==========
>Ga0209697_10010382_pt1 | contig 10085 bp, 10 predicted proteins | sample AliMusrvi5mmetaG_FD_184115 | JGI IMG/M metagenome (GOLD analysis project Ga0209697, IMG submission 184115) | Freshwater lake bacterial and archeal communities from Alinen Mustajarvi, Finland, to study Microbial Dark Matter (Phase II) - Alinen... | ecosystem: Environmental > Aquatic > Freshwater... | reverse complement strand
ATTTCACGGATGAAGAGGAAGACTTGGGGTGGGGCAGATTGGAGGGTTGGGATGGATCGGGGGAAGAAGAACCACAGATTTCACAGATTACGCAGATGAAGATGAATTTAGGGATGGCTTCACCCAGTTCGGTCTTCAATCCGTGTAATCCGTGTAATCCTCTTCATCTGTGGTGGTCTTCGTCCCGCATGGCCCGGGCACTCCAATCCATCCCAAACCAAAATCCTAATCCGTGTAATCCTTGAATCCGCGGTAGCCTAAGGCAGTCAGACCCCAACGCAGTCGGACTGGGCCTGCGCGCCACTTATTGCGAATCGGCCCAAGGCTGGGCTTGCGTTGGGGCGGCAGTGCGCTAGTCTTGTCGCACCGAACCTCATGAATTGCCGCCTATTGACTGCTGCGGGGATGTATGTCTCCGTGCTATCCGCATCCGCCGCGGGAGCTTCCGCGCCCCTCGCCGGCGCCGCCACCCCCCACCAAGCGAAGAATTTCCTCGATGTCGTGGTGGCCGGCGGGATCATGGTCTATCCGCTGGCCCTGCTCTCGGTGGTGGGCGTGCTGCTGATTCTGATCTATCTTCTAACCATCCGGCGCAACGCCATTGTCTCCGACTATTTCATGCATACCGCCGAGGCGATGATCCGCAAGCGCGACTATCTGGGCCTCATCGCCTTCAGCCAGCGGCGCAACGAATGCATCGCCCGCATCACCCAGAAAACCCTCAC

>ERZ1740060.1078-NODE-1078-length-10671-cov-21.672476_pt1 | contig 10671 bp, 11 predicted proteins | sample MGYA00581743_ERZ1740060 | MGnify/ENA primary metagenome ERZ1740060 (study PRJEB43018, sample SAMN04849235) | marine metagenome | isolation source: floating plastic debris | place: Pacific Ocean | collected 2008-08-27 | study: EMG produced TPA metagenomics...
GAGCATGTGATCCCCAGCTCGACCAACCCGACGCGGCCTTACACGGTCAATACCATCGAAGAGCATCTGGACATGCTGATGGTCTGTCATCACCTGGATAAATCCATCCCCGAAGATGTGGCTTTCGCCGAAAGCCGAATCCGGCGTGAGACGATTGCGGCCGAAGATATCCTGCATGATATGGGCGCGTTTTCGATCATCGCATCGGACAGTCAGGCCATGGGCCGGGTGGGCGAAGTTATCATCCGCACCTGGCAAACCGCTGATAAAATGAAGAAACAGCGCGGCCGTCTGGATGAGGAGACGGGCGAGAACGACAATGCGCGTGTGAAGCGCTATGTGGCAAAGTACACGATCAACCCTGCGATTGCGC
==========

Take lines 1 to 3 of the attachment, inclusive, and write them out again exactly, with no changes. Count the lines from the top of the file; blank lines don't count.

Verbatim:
>Ga0209697_10010382_pt1 | contig 10085 bp, 10 predicted proteins | sample AliMusrvi5mmetaG_FD_184115 | JGI IMG/M metagenome (GOLD analysis project Ga0209697, IMG submission 184115) | Freshwater lake bacterial and archeal communities from Alinen Mustajarvi, Finland, to study Microbial Dark Matter (Phase II) - Alinen... | ecosystem: Environmental > Aquatic > Freshwater... | reverse complement strand
ATTTCACGGATGAAGAGGAAGACTTGGGGTGGGGCAGATTGGAGGGTTGGGATGGATCGGGGGAAGAAGAACCACAGATTTCACAGATTACGCAGATGAAGATGAATTTAGGGATGGCTTCACCCAGTTCGGTCTTCAATCCGTGTAATCCGTGTAATCCTCTTCATCTGTGGTGGTCTTCGTCCCGCATGGCCCGGGCACTCCAATCCATCCCAAACCAAAATCCTAATCCGTGTAATCCTTGAATCCGCGGTAGCCTAAGGCAGTCAGACCCCAACGCAGTCGGACTGGGCCTGCGCGCCACTTATTGCGAATCGGCCCAAGGCTGGGCTTGCGTTGGGGCGGCAGTGCGCTAGTCTTGTCGCACCGAACCTCATGAATTGCCGCCTATTGACTGCTGCGGGGATGTATGTCTCCGTGCTATCCGCATCCGCCGCGGGAGCTTCCGCGCCCCTCGCCGGCGCCGCCACCCCCCACCAAGCGAAGAATTTCCTCGATGTCGTGGTGGCCGGCGGGATCATGGTCTATCCGCTGGCCCTGCTCTCGGTGGTGGGCGTGCTGCTGATTCTGATCTATCTTCTAACCATCCGGCGCAACGCCATTGTCTCCGACTATTTCATGCATACCGCCGAGGCGATGATCCGCAAGCGCGACTATCTGGGCCTCATCGCCTTCAGCCAGCGGCGCAACGAATGCATCGCCCGCATCACCCAGAAAACCCTCAC

>ERZ1740060.1078-NODE-1078-length-10671-cov-21.672476_pt1 | contig 10671 bp, 11 predicted proteins | sample MGYA00581743_ERZ1740060 | MGnify/ENA primary metagenome ERZ1740060 (study PRJEB43018, sample SAMN04849235) | marine metagenome | isolation source: floating plastic debris | place: Pacific Ocean | collected 2008-08-27 | study: EMG produced TPA metagenomics...